Any human mother of multiples knows it's hard to raise two or more children of the same age at the same time. And it's true for other mammals, too.
"Nearly half of all giant panda births in zoos and research stations result in twins," Don Lindburg says. Lindburg is the leader of the giant panda research team at the San Diego Zoo.
"Taking care of tiny infants is an awesome chore, and mother pandas usually can't handle two," Lindburg says.
"Every newborn panda is important," says Lindburg "After giant pandas have grown to adulthood, some of the captive-born bears could be released into the mountainous wilds," he says. Those that mate and give birth to more cubs will help rebuild China's perilously small population of wild pandas.
At China's Wolong facility, caregivers are helping make the mother's situation more "bear-able." They gently remove one of the twins, keeping it warm and well fed for a week before trading it for the cub's brother or sister.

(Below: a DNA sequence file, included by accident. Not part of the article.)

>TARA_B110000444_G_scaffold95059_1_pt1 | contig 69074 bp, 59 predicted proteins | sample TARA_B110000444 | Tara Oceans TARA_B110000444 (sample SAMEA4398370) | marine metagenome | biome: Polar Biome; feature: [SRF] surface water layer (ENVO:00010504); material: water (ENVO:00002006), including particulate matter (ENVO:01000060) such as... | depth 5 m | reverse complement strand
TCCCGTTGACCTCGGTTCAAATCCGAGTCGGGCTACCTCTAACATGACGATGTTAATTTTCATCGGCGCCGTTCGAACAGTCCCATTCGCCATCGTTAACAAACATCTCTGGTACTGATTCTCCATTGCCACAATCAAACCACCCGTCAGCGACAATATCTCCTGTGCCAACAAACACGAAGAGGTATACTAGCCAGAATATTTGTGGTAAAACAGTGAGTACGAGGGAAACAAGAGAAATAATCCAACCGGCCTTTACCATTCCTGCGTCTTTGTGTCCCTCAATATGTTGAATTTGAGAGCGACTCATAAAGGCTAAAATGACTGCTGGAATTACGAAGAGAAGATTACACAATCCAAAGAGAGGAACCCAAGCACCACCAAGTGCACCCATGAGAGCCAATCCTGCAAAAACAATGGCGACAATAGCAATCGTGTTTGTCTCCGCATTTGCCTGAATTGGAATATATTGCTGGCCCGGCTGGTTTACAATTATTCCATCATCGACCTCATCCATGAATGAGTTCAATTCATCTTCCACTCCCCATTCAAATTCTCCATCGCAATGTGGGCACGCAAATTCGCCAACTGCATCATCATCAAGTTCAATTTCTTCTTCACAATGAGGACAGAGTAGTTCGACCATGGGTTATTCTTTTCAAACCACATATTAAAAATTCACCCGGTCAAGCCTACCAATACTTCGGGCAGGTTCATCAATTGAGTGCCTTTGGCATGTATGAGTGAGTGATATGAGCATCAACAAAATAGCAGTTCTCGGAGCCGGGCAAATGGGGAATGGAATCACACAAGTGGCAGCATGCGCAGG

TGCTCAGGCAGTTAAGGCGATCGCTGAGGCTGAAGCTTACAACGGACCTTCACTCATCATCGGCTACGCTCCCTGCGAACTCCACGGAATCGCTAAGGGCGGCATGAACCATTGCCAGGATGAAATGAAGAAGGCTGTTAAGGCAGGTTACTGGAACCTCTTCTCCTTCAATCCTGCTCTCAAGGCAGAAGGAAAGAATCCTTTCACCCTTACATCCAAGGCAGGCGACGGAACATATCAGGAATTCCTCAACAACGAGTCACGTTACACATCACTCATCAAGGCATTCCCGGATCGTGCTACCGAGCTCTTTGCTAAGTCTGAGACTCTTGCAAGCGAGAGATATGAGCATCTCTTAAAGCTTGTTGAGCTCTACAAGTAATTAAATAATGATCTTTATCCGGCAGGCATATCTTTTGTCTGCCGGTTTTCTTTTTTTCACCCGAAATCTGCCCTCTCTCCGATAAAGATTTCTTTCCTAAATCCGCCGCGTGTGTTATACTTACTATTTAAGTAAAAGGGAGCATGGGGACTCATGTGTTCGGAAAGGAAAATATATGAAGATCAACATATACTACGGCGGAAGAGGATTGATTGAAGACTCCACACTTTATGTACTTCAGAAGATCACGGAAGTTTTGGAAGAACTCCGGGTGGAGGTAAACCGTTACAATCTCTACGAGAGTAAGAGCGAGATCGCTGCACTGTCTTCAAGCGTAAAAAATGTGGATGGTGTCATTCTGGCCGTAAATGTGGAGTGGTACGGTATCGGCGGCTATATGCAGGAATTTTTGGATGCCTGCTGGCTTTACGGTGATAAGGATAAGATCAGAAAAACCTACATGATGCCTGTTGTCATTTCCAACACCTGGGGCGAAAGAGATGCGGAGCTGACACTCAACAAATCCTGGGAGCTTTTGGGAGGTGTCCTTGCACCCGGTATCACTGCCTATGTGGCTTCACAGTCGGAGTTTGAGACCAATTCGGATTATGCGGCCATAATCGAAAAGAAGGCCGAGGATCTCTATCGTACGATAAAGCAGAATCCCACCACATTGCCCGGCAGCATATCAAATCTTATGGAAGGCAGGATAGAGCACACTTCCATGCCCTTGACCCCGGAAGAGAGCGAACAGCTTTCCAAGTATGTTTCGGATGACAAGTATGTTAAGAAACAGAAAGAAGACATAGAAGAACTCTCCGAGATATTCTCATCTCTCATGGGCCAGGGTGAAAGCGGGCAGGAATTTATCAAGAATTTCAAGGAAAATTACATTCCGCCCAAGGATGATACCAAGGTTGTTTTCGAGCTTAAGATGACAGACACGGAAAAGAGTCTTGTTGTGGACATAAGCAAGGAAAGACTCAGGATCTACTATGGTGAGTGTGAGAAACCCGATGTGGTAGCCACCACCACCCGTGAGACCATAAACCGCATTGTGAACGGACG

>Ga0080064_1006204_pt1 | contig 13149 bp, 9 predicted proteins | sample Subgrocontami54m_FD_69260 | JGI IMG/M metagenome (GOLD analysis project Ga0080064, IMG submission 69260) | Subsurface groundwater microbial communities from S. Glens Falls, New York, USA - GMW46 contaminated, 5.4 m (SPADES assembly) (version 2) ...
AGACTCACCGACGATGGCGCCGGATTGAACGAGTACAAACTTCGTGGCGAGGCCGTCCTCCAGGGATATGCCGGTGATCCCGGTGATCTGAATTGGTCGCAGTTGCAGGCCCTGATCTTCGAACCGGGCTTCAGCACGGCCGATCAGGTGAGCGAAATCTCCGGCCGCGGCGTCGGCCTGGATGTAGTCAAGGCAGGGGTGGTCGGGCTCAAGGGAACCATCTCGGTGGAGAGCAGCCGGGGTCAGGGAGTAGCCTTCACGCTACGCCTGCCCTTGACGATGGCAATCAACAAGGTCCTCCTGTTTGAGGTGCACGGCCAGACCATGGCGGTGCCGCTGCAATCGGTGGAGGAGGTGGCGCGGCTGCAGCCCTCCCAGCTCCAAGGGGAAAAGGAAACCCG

The cubs continue to be swapped for months, until they can eat solid foods and no longer need to nurse.
Bamboo, apples, carrots, and biscuits are added to the diet of mother's milk when the cubs are about seven months old. By adulthood, the pandas will eat fresh stems, shoots, and leaves of wild bamboo plants.
- In five years female cubs will be mature enough to give birth to cubs of her own.
- Sixteen pandas were born in Wolong Nature Reserve in 2005.
Text by David George Gordon